Year 13 Maths Help Thread

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    (Original post by B_9710)
    You just have to know which trig functions are positive and negative in a given interval. Like you just know that for  0\leq x <\pi /2 ,\ \cos x is positive and for  \pi /2 < x \leq  \pi, \ \cos x is negative.
    Damn it was so easy haha, thank you!
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    You can probably tell I haven't done much maths this summer.
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    how can three equations of x+y+z = 0 formed from a matrix give an eigenvector of (p, q, -p-q)?

    Thanks
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    (Original post by Daiblain)
    how can three equations of x+y+z = 0 formed from a matrix give an eigenvector of (p, q, -p-q)?

    Thanks
    Sorry, I either don't understand the question, or I don't think you gave enough information there. I think it's the latter.
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    (Original post by Daiblain)
    how can three equations of x+y+z = 0 formed from a matrix give an eigenvector of (p, q, -p-q)?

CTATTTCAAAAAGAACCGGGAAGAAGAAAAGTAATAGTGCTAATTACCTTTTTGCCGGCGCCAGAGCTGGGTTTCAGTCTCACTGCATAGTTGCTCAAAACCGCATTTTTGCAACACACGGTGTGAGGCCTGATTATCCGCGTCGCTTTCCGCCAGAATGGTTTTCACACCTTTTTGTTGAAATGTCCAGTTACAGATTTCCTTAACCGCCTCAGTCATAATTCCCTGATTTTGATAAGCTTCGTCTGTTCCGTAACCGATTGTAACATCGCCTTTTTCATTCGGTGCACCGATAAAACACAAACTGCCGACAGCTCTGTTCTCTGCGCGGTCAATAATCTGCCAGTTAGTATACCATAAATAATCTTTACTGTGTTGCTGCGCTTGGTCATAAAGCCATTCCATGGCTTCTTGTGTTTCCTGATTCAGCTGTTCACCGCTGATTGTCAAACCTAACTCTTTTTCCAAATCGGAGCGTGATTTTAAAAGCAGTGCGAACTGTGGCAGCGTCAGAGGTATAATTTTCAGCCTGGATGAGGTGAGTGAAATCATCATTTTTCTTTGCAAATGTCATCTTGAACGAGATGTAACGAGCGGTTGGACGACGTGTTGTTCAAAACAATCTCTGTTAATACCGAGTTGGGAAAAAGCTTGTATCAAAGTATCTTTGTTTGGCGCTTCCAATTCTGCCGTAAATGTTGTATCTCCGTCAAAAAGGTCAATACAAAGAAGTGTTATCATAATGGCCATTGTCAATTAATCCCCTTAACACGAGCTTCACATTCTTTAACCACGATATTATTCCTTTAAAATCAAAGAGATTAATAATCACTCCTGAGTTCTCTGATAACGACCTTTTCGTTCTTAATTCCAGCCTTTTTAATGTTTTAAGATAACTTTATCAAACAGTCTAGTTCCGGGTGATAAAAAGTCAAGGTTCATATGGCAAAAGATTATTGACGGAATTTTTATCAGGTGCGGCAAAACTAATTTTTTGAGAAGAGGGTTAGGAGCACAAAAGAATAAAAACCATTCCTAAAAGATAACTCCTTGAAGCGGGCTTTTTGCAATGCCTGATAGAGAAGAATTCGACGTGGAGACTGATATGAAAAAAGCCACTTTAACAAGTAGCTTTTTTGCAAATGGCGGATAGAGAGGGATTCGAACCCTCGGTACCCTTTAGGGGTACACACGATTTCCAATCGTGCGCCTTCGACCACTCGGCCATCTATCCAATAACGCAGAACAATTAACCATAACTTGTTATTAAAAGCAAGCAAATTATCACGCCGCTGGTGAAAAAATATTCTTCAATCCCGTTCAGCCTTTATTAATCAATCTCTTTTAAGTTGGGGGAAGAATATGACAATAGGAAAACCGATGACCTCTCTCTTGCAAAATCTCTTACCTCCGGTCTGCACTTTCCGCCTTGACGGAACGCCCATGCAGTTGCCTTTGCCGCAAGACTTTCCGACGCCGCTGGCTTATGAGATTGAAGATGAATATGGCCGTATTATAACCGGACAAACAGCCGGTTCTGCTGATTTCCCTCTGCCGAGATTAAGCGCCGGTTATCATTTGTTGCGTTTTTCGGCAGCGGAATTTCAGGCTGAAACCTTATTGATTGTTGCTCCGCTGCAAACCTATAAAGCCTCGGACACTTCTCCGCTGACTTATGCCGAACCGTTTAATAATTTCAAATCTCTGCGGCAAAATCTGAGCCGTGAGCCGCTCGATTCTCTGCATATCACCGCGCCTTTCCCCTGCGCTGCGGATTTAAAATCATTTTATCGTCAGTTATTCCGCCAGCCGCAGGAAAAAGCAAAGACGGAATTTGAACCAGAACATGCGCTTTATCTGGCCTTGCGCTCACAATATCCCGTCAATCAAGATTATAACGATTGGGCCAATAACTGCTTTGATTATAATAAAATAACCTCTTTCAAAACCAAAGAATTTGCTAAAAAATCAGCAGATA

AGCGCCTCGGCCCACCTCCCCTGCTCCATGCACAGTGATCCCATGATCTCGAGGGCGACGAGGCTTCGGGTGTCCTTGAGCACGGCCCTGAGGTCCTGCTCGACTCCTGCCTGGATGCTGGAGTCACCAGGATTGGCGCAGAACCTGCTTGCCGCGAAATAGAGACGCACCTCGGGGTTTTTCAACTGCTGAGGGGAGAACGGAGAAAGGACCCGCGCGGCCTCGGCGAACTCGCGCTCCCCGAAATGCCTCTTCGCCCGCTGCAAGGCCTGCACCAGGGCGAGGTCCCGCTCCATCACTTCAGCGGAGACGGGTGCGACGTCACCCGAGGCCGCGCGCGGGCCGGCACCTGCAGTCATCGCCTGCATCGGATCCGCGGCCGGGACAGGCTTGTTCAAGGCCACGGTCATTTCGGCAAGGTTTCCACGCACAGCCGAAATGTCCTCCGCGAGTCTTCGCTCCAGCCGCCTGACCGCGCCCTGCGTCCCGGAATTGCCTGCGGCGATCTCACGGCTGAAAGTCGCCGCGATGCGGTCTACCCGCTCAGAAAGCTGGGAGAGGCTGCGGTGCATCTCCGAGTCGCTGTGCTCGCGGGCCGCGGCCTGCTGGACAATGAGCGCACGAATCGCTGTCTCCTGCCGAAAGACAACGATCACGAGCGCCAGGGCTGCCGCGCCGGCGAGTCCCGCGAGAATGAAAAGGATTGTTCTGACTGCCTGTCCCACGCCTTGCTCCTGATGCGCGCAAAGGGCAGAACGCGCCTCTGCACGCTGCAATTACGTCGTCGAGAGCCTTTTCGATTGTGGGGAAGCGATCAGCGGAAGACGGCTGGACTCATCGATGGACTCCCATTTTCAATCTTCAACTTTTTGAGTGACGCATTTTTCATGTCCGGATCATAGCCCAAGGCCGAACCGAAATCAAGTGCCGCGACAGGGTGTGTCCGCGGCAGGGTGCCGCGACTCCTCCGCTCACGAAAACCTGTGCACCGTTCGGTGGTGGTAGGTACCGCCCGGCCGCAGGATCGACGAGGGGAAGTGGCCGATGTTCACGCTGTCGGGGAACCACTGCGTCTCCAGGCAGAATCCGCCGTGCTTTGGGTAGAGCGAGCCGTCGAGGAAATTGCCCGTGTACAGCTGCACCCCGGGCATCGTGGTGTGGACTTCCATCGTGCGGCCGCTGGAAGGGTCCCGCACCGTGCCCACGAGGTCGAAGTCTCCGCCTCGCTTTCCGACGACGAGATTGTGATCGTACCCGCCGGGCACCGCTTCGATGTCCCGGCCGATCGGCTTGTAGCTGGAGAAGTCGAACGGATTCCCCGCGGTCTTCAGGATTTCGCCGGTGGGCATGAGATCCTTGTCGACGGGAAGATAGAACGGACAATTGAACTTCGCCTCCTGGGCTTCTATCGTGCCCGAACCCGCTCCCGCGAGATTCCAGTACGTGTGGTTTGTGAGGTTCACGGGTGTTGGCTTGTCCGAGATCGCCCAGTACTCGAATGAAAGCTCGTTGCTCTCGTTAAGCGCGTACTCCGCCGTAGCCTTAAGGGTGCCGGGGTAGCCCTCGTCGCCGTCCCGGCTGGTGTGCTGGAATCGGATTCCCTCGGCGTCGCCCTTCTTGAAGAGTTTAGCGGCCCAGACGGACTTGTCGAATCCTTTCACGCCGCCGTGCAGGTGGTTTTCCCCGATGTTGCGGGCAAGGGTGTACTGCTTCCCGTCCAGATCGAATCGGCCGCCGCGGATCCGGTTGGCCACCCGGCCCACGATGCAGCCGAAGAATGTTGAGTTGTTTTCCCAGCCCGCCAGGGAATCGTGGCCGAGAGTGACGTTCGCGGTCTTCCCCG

Thanks
    Well all three equations agree if  x=p,  y=q then  p+q+z=0 so of course  z=-p-q .
    Do you notice that there are many solutions you can try, say  \begin{pmatrix} \alpha \\ -\alpha \\ 0 \end{pmatrix} or  \begin{pmatrix} \beta \\ \beta \\ -2\beta \end{pmatrix} . You actually get an eigenplane, and the eigenplane has equation  x+y+z=0 and you can parametrise the plane in anyway you want if you want it in parametric form. All you would do is add any two linearly independent eigenvectors to get it in parametric form.
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    (Original post by RDKGames)
    Sorry, I either don't understand the question, or I don't think you gave enough information there. I think it's the latter.
    (Original post by B_9710)
    Well all three equations agree if  x=p,  y=q then  p+q+z=0 so of course  z=-p-q .
    Do you notice that there are many solutions you can try, say  \begin{pmatrix} \alpha \\ -\alpha \\ 0 \end{pmatrix} or  \begin{pmatrix} \beta \\ \beta \\ -2\beta \end{pmatrix} . You actually get an eigenplane, and the eigenplane has equation  x+y+z=0 and you can parametrise the plane in anyway you want if you want it in parametric form. All you would do is add any two linearly independent eigenvectors to get it in parametric form.
    Sorry, It's my fault Matrix with eigenvalue 5 is (-211)(1-21)(11-2) to give -2x+y+z = 0, x-2y+z =0 and x+y-2z=0I eliminated one variable to make x=y=z because I can't really see it off the bat, making the eigenvector (x,x,x) -> x(1,1,1)With eigenvalue 2 you get(111)(111)(111)to give x+y+z=0all of this was taken off the mei fp2 book, i just didnt understand the eigenvector that goes with the last matrixThanks a bunch!
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    Yeah, the post came out great